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I've seen many videos of small turbojet engines (small enough to hold in your hands) that produce 30-40 pounds of force. If you mounted a couple of these on a small craft, that wouldn't even support human + gas, and especially wouldn't support a fuselage or any other casing.

What size is efficient with gas but still produces a lot more than 40 pounds of thrust?

An extra question you don't need to answer: what is an effective way of tuning fin direction on the exhaust end of one of these engines? Basically, how can I twist a knob and make the fins tighten or twist in a direction I want the thrust to move in?

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closed as too broad by ymb1, SMS von der Tann, fooot, J. Hougaard, mins Aug 6 '17 at 10:00

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    $\begingroup$ A small, fuel efficient turbojet. Not a combination of words I've seen very often. $\endgroup$ – Koyovis Aug 1 '17 at 22:37
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The figure of merit here is thrust to weight ratio (https://en.m.wikipedia.org/wiki/Thrust-to-weight_ratio) For a good turbojet, you get about 5:1. So a 100 lb engine could produce about 500 lbf of thrust. Modern High bypass turbofans are significantly more fuel efficient than turbojets, but the thrust to weight ratio is still about 5:1. So calculate how big your human is, how much gas you want, and divide by 5

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  • $\begingroup$ So say the person is around 150lbs, I wan't 10 gallons of kerosene (68.1 lbs), and add 50 lbs for extra casing and stuff. Divide this by 5 and I get 53.62. What does this number signify? $\endgroup$ – user24531 Aug 1 '17 at 17:18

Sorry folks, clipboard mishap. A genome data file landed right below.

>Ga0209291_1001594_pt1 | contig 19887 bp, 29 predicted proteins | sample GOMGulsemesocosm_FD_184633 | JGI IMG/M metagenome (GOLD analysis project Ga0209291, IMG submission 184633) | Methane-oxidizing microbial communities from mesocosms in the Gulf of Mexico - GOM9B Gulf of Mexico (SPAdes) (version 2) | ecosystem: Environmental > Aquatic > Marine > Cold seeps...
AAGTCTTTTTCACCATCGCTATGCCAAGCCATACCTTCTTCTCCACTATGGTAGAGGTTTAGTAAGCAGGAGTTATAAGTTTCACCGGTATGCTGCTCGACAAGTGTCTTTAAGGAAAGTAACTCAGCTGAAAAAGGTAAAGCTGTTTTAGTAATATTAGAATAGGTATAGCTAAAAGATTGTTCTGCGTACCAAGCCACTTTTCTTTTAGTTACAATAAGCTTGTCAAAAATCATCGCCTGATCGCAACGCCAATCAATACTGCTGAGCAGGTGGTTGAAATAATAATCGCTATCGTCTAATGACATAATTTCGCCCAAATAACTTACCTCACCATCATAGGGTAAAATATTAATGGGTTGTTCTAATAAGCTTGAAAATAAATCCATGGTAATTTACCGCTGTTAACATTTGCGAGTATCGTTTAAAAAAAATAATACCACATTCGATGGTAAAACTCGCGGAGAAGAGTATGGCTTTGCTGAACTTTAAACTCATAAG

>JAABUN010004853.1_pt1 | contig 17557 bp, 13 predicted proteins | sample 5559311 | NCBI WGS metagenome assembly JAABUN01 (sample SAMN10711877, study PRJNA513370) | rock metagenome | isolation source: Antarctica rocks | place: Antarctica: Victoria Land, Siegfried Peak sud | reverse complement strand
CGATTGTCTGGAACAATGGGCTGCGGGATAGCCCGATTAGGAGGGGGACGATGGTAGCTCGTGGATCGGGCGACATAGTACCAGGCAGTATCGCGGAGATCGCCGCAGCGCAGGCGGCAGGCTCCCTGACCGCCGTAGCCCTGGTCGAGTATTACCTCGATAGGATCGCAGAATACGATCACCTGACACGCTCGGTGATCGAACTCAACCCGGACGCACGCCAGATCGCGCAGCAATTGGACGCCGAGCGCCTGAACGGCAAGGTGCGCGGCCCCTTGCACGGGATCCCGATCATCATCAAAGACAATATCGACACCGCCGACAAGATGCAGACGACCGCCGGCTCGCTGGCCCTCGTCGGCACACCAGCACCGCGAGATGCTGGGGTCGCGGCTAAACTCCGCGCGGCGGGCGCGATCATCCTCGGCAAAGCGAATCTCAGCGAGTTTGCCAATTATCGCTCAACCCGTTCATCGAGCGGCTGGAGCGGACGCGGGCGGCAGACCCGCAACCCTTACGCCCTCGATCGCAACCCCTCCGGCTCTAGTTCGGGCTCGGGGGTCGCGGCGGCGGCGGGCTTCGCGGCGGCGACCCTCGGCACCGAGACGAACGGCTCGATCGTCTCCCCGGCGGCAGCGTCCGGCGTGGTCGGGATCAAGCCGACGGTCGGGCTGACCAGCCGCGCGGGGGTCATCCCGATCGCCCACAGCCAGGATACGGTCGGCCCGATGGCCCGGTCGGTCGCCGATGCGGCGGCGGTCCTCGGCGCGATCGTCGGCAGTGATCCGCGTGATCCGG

• $\begingroup$ @LucasSkarpness Are you building a jetpack or a airplane? $\endgroup$ – user3528438 Aug 1 '17 at 18:57
  • $\begingroup$ I am building a jetpack. The JB-9 JetPack uses a Me 262 engine that produces 220 newtons of thrust (about 52 pounds) and they use 2 of those (as I can see visually). That only produces 102 lbs of thrust though, yet it propels human and the "fuselage" (casing). $\endgroup$ – user24531 Aug 1 '17 at 22:10
  • $\begingroup$ @LucasSkarpness, you have 268 lb of stuff that you want to lift. You'll need 268 lbf of thrust to do that. Well probably more than that actually. 268 is enough to hover. To actually go up you'll need more. To generate that much thrust with an average turbojet, you'll need approximately a 53 lb turbojet. Except don't forget that the engine has to lift itself too, so really you need maybe 350-400 lbf of thrust, so the engine probably weights 70-80 lb. With top of the line military hardware, you can probably get something lighter, but for a basic turbojet engine, 5:1 is a reasonable ratio. $\endgroup$ – Daniel K Aug 1 '17 at 22:28